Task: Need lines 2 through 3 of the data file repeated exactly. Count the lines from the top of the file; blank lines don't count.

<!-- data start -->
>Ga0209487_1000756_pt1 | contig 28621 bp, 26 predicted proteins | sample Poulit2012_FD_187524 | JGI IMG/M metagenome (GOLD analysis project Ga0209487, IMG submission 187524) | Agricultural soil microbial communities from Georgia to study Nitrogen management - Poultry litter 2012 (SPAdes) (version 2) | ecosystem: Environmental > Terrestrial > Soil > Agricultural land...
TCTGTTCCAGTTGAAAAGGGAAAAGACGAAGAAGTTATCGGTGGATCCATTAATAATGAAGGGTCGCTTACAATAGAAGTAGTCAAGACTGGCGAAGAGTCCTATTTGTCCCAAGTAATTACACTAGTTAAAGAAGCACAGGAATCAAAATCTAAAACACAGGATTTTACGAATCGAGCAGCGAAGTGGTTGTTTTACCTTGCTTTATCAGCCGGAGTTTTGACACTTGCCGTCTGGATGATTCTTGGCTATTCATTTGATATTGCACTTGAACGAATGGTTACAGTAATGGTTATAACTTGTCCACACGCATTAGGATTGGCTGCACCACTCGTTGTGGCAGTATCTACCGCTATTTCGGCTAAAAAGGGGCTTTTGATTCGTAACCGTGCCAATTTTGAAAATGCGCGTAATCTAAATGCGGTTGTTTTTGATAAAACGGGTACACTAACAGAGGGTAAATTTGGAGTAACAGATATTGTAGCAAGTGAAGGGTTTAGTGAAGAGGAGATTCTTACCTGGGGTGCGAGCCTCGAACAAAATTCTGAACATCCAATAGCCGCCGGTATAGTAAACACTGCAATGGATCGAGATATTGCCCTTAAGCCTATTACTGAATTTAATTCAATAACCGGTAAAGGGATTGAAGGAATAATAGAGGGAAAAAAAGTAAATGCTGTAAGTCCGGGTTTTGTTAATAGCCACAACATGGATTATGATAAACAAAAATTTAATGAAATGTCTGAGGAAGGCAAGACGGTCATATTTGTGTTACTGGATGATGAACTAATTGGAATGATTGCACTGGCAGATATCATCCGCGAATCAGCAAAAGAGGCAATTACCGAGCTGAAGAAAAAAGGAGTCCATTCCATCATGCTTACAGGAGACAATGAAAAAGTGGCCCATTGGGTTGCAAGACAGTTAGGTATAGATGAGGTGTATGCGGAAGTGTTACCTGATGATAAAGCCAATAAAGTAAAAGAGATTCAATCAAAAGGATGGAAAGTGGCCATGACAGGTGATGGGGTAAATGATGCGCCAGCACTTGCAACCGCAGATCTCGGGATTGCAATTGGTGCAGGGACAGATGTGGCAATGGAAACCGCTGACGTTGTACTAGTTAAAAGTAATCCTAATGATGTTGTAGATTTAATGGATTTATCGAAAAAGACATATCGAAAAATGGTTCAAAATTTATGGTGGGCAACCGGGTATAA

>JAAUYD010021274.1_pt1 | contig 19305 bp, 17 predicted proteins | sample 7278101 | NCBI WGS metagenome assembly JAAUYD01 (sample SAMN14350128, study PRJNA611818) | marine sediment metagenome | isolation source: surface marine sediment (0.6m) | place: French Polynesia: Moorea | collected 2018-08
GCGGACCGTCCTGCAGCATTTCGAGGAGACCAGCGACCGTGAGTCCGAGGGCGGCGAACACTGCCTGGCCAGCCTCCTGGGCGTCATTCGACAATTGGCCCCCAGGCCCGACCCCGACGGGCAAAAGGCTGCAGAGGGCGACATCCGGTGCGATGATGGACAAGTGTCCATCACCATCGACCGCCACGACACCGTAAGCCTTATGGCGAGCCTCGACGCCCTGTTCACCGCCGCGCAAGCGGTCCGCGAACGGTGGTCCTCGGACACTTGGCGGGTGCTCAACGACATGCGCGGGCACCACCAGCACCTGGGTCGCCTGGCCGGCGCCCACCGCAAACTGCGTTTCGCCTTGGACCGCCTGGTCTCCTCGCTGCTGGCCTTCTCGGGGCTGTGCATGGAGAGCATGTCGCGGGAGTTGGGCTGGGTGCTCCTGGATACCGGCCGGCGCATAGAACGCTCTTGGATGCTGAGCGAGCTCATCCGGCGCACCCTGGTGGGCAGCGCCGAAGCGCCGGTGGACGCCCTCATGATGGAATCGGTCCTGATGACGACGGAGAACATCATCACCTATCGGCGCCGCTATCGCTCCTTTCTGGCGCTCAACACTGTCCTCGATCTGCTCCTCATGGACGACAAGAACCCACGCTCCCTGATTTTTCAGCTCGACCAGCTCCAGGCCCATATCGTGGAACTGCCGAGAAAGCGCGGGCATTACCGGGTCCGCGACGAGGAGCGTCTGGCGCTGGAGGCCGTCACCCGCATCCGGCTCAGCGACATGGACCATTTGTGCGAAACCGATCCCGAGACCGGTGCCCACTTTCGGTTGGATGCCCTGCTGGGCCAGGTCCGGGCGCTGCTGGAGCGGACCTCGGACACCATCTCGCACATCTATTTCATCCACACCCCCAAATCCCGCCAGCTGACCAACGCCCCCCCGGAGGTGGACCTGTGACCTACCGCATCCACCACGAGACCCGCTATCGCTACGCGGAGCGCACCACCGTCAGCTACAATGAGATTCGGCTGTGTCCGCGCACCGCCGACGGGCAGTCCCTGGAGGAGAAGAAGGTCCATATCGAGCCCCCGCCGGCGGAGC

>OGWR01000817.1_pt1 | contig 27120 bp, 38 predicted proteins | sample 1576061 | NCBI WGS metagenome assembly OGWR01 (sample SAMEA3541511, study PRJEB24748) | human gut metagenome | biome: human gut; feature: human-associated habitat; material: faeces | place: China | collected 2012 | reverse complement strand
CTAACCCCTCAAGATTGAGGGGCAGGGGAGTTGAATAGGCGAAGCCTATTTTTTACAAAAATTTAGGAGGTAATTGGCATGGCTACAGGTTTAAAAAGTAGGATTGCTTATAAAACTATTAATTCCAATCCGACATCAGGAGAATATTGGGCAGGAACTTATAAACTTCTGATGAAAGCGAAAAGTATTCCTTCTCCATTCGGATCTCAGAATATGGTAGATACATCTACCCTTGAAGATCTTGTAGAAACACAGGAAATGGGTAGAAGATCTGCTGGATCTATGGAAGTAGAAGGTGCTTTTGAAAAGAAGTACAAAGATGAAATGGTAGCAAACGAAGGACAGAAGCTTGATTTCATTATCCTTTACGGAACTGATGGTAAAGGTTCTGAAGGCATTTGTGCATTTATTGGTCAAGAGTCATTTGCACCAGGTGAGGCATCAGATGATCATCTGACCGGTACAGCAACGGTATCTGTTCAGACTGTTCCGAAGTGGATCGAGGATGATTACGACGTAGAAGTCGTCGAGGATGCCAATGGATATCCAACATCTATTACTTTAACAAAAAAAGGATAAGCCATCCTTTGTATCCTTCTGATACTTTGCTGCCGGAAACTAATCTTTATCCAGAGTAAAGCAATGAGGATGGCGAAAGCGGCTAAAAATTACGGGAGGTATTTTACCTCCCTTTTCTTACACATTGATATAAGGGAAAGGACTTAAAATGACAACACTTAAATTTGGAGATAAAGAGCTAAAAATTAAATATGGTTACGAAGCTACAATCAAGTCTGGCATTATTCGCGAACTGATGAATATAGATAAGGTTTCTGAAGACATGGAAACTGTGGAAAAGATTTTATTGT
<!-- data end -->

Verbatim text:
TCTGTTCCAGTTGAAAAGGGAAAAGACGAAGAAGTTATCGGTGGATCCATTAATAATGAAGGGTCGCTTACAATAGAAGTAGTCAAGACTGGCGAAGAGTCCTATTTGTCCCAAGTAATTACACTAGTTAAAGAAGCACAGGAATCAAAATCTAAAACACAGGATTTTACGAATCGAGCAGCGAAGTGGTTGTTTTACCTTGCTTTATCAGCCGGAGTTTTGACACTTGCCGTCTGGATGATTCTTGGCTATTCATTTGATATTGCACTTGAACGAATGGTTACAGTAATGGTTATAACTTGTCCACACGCATTAGGATTGGCTGCACCACTCGTTGTGGCAGTATCTACCGCTATTTCGGCTAAAAAGGGGCTTTTGATTCGTAACCGTGCCAATTTTGAAAATGCGCGTAATCTAAATGCGGTTGTTTTTGATAAAACGGGTACACTAACAGAGGGTAAATTTGGAGTAACAGATATTGTAGCAAGTGAAGGGTTTAGTGAAGAGGAGATTCTTACCTGGGGTGCGAGCCTCGAACAAAATTCTGAACATCCAATAGCCGCCGGTATAGTAAACACTGCAATGGATCGAGATATTGCCCTTAAGCCTATTACTGAATTTAATTCAATAACCGGTAAAGGGATTGAAGGAATAATAGAGGGAAAAAAAGTAAATGCTGTAAGTCCGGGTTTTGTTAATAGCCACAACATGGATTATGATAAACAAAAATTTAATGAAATGTCTGAGGAAGGCAAGACGGTCATATTTGTGTTACTGGATGATGAACTAATTGGAATGATTGCACTGGCAGATATCATCCGCGAATCAGCAAAAGAGGCAATTACCGAGCTGAAGAAAAAAGGAGTCCATTCCATCATGCTTACAGGAGACAATGAAAAAGTGGCCCATTGGGTTGCAAGACAGTTAGGTATAGATGAGGTGTATGCGGAAGTGTTACCTGATGATAAAGCCAATAAAGTAAAAGAGATTCAATCAAAAGGATGGAAAGTGGCCATGACAGGTGATGGGGTAAATGATGCGCCAGCACTTGCAACCGCAGATCTCGGGATTGCAATTGGTGCAGGGACAGATGTGGCAATGGAAACCGCTGACGTTGTACTAGTTAAAAGTAATCCTAATGATGTTGTAGATTTAATGGATTTATCGAAAAAGACATATCGAAAAATGGTTCAAAATTTATGGTGGGCAACCGGGTATAA

>JAAUYD010021274.1_pt1 | contig 19305 bp, 17 predicted proteins | sample 7278101 | NCBI WGS metagenome assembly JAAUYD01 (sample SAMN14350128, study PRJNA611818) | marine sediment metagenome | isolation source: surface marine sediment (0.6m) | place: French Polynesia: Moorea | collected 2018-08